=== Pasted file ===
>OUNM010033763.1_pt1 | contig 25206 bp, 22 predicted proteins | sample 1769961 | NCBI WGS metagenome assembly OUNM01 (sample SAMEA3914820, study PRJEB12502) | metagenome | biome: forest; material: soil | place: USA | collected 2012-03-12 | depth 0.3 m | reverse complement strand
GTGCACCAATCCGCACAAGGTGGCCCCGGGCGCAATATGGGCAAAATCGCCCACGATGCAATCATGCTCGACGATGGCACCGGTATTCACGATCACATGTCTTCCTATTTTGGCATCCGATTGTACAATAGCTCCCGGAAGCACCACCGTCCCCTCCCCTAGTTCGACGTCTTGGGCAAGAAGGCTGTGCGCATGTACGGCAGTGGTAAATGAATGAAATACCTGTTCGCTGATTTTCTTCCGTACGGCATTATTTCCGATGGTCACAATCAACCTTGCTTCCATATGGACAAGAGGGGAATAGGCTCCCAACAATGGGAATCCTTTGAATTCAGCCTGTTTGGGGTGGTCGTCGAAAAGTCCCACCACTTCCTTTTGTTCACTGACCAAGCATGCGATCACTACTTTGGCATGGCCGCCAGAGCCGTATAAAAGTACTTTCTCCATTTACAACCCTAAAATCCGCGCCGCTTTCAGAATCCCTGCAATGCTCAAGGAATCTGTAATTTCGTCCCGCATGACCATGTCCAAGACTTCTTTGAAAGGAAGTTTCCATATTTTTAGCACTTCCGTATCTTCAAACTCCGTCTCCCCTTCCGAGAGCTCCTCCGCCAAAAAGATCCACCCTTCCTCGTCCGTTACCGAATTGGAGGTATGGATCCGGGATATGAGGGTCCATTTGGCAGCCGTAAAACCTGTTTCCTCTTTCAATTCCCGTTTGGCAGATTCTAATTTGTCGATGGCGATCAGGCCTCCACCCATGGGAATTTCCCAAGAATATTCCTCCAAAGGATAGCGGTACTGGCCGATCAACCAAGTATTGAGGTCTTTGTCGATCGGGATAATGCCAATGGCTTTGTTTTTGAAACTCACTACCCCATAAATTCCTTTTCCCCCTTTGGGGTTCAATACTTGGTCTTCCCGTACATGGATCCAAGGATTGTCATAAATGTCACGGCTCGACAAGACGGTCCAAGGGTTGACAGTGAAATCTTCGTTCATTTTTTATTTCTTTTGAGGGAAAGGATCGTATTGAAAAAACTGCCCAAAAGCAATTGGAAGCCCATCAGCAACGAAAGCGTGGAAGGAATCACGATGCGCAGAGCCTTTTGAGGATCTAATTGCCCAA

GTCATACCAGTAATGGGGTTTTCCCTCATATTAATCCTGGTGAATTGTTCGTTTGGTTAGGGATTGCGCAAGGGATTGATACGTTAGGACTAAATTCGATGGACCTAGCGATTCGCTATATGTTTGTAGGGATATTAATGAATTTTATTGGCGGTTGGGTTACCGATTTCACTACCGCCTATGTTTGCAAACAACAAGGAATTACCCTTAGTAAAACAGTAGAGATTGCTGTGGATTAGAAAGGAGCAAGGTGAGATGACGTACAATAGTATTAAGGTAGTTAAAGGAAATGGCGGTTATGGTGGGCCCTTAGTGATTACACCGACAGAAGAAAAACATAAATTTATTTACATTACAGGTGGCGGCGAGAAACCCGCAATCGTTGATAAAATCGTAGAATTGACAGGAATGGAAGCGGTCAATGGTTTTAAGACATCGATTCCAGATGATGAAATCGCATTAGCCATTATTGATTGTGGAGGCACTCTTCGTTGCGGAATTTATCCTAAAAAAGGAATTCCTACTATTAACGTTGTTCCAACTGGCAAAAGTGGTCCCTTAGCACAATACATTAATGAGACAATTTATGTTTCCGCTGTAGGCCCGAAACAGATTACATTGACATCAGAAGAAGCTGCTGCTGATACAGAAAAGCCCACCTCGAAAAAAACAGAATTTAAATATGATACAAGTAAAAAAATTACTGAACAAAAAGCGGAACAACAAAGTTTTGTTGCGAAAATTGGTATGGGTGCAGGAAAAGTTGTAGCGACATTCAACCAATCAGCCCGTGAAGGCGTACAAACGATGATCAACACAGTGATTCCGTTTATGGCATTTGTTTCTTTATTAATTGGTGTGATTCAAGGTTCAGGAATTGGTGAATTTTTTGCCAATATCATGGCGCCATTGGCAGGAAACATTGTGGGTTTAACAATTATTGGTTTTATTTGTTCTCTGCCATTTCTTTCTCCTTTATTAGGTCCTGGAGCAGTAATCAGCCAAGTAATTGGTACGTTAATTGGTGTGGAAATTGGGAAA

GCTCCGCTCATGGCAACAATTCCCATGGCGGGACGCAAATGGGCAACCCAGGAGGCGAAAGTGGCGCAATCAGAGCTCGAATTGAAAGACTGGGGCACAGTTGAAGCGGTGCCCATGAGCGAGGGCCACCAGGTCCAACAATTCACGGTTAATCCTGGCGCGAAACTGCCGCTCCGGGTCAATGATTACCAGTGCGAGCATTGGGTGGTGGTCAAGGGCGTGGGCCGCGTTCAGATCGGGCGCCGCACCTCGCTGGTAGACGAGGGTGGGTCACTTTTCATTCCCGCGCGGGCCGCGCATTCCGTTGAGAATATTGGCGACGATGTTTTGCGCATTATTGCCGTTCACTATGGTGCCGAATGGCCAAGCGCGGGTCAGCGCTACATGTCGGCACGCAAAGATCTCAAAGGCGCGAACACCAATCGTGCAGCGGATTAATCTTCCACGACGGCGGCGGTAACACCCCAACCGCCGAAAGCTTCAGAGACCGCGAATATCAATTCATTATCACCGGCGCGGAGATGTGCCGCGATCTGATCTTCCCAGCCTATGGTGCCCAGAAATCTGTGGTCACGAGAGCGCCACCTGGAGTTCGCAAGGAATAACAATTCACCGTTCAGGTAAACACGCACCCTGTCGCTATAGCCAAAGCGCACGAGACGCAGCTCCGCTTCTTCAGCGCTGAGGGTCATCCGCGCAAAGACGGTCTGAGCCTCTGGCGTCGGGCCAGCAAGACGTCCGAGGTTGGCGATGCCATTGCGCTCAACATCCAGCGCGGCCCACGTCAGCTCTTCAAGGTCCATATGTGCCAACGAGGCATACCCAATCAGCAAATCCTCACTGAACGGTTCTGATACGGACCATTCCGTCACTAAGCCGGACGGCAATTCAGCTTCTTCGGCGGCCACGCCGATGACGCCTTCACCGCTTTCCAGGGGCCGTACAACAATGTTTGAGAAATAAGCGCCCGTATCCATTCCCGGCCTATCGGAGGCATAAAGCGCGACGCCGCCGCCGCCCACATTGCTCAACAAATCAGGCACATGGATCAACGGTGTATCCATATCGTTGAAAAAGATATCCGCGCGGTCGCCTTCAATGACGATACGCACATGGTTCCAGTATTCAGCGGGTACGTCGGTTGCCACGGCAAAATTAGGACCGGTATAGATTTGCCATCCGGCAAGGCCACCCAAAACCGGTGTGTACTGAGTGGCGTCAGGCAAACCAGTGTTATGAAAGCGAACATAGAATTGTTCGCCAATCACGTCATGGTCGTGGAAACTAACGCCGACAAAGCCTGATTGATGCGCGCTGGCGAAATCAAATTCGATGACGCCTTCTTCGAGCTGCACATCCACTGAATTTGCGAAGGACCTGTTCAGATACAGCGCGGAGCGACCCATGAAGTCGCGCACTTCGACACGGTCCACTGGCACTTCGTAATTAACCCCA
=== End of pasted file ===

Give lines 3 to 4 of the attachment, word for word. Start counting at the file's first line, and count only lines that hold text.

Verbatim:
GTCATACCAGTAATGGGGTTTTCCCTCATATTAATCCTGGTGAATTGTTCGTTTGGTTAGGGATTGCGCAAGGGATTGATACGTTAGGACTAAATTCGATGGACCTAGCGATTCGCTATATGTTTGTAGGGATATTAATGAATTTTATTGGCGGTTGGGTTACCGATTTCACTACCGCCTATGTTTGCAAACAACAAGGAATTACCCTTAGTAAAACAGTAGAGATTGCTGTGGATTAGAAAGGAGCAAGGTGAGATGACGTACAATAGTATTAAGGTAGTTAAAGGAAATGGCGGTTATGGTGGGCCCTTAGTGATTACACCGACAGAAGAAAAACATAAATTTATTTACATTACAGGTGGCGGCGAGAAACCCGCAATCGTTGATAAAATCGTAGAATTGACAGGAATGGAAGCGGTCAATGGTTTTAAGACATCGATTCCAGATGATGAAATCGCATTAGCCATTATTGATTGTGGAGGCACTCTTCGTTGCGGAATTTATCCTAAAAAAGGAATTCCTACTATTAACGTTGTTCCAACTGGCAAAAGTGGTCCCTTAGCACAATACATTAATGAGACAATTTATGTTTCCGCTGTAGGCCCGAAACAGATTACATTGACATCAGAAGAAGCTGCTGCTGATACAGAAAAGCCCACCTCGAAAAAAACAGAATTTAAATATGATACAAGTAAAAAAATTACTGAACAAAAAGCGGAACAACAAAGTTTTGTTGCGAAAATTGGTATGGGTGCAGGAAAAGTTGTAGCGACATTCAACCAATCAGCCCGTGAAGGCGTACAAACGATGATCAACACAGTGATTCCGTTTATGGCATTTGTTTCTTTATTAATTGGTGTGATTCAAGGTTCAGGAATTGGTGAATTTTTTGCCAATATCATGGCGCCATTGGCAGGAAACATTGTGGGTTTAACAATTATTGGTTTTATTTGTTCTCTGCCATTTCTTTCTCCTTTATTAGGTCCTGGAGCAGTAATCAGCCAAGTAATTGGTACGTTAATTGGTGTGGAAATTGGGAAA

GCTCCGCTCATGGCAACAATTCCCATGGCGGGACGCAAATGGGCAACCCAGGAGGCGAAAGTGGCGCAATCAGAGCTCGAATTGAAAGACTGGGGCACAGTTGAAGCGGTGCCCATGAGCGAGGGCCACCAGGTCCAACAATTCACGGTTAATCCTGGCGCGAAACTGCCGCTCCGGGTCAATGATTACCAGTGCGAGCATTGGGTGGTGGTCAAGGGCGTGGGCCGCGTTCAGATCGGGCGCCGCACCTCGCTGGTAGACGAGGGTGGGTCACTTTTCATTCCCGCGCGGGCCGCGCATTCCGTTGAGAATATTGGCGACGATGTTTTGCGCATTATTGCCGTTCACTATGGTGCCGAATGGCCAAGCGCGGGTCAGCGCTACATGTCGGCACGCAAAGATCTCAAAGGCGCGAACACCAATCGTGCAGCGGATTAATCTTCCACGACGGCGGCGGTAACACCCCAACCGCCGAAAGCTTCAGAGACCGCGAATATCAATTCATTATCACCGGCGCGGAGATGTGCCGCGATCTGATCTTCCCAGCCTATGGTGCCCAGAAATCTGTGGTCACGAGAGCGCCACCTGGAGTTCGCAAGGAATAACAATTCACCGTTCAGGTAAACACGCACCCTGTCGCTATAGCCAAAGCGCACGAGACGCAGCTCCGCTTCTTCAGCGCTGAGGGTCATCCGCGCAAAGACGGTCTGAGCCTCTGGCGTCGGGCCAGCAAGACGTCCGAGGTTGGCGATGCCATTGCGCTCAACATCCAGCGCGGCCCACGTCAGCTCTTCAAGGTCCATATGTGCCAACGAGGCATACCCAATCAGCAAATCCTCACTGAACGGTTCTGATACGGACCATTCCGTCACTAAGCCGGACGGCAATTCAGCTTCTTCGGCGGCCACGCCGATGACGCCTTCACCGCTTTCCAGGGGCCGTACAACAATGTTTGAGAAATAAGCGCCCGTATCCATTCCCGGCCTATCGGAGGCATAAAGCGCGACGCCGCCGCCGCCCACATTGCTCAACAAATCAGGCACATGGATCAACGGTGTATCCATATCGTTGAAAAAGATATCCGCGCGGTCGCCTTCAATGACGATACGCACATGGTTCCAGTATTCAGCGGGTACGTCGGTTGCCACGGCAAAATTAGGACCGGTATAGATTTGCCATCCGGCAAGGCCACCCAAAACCGGTGTGTACTGAGTGGCGTCAGGCAAACCAGTGTTATGAAAGCGAACATAGAATTGTTCGCCAATCACGTCATGGTCGTGGAAACTAACGCCGACAAAGCCTGATTGATGCGCGCTGGCGAAATCAAATTCGATGACGCCTTCTTCGAGCTGCACATCCACTGAATTTGCGAAGGACCTGTTCAGATACAGCGCGGAGCGACCCATGAAGTCGCGCACTTCGACACGGTCCACTGGCACTTCGTAATTAACCCCA